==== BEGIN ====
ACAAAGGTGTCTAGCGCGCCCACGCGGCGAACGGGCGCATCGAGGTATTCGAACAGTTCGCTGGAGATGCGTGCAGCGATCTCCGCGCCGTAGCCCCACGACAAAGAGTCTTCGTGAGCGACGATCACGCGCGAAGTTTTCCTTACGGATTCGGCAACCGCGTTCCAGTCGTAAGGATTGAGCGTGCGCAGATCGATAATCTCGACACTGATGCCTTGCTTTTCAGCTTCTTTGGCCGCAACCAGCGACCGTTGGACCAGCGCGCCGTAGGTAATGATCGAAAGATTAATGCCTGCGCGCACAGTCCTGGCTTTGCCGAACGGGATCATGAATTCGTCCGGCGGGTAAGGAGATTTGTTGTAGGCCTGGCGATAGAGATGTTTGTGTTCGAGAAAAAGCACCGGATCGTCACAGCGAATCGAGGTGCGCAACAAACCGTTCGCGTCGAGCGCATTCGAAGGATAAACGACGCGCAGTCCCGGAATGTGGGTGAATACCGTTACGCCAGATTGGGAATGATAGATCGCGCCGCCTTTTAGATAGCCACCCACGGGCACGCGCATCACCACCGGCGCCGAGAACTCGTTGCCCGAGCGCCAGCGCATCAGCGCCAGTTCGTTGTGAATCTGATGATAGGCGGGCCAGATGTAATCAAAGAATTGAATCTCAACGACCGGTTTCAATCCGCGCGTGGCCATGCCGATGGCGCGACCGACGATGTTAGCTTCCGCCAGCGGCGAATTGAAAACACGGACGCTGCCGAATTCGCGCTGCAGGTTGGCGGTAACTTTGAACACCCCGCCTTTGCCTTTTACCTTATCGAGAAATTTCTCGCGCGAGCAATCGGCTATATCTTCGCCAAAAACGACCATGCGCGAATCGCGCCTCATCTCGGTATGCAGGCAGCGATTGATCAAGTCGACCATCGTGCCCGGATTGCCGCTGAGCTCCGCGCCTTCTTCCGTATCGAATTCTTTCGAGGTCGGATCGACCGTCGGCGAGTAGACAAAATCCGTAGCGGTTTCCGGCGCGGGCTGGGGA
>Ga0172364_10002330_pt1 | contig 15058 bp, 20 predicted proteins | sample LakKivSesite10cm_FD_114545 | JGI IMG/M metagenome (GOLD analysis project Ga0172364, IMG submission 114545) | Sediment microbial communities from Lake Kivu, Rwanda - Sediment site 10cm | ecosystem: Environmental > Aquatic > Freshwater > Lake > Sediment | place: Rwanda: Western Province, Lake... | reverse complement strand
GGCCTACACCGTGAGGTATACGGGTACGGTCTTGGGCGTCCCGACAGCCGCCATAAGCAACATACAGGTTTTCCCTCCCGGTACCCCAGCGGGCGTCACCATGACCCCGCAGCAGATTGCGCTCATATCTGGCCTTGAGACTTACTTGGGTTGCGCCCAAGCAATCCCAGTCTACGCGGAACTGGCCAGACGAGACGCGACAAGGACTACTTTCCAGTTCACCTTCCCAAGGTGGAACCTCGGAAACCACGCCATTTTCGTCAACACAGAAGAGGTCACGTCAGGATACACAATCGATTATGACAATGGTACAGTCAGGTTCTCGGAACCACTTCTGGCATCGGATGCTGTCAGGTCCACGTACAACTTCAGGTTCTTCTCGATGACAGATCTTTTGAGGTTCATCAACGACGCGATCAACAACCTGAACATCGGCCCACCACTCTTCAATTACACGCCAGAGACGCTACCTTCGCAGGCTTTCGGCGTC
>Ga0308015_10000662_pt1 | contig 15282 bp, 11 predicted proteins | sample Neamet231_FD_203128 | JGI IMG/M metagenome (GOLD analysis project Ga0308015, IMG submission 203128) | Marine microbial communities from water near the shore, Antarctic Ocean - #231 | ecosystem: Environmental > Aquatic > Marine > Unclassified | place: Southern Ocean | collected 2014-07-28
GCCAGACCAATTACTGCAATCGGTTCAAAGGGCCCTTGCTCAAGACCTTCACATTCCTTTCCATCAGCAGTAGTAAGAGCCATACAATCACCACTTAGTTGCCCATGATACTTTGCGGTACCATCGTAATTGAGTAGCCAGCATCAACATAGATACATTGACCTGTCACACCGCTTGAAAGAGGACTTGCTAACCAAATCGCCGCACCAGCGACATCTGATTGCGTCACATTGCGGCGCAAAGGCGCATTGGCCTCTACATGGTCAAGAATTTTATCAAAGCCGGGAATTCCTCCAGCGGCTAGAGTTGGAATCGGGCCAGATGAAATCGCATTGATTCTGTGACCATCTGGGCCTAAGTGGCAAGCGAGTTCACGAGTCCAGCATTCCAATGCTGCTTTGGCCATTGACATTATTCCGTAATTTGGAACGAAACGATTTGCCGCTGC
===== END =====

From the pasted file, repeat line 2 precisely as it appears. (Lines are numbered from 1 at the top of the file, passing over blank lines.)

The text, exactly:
>Ga0172364_10002330_pt1 | contig 15058 bp, 20 predicted proteins | sample LakKivSesite10cm_FD_114545 | JGI IMG/M metagenome (GOLD analysis project Ga0172364, IMG submission 114545) | Sediment microbial communities from Lake Kivu, Rwanda - Sediment site 10cm | ecosystem: Environmental > Aquatic > Freshwater > Lake > Sediment | place: Rwanda: Western Province, Lake... | reverse complement strand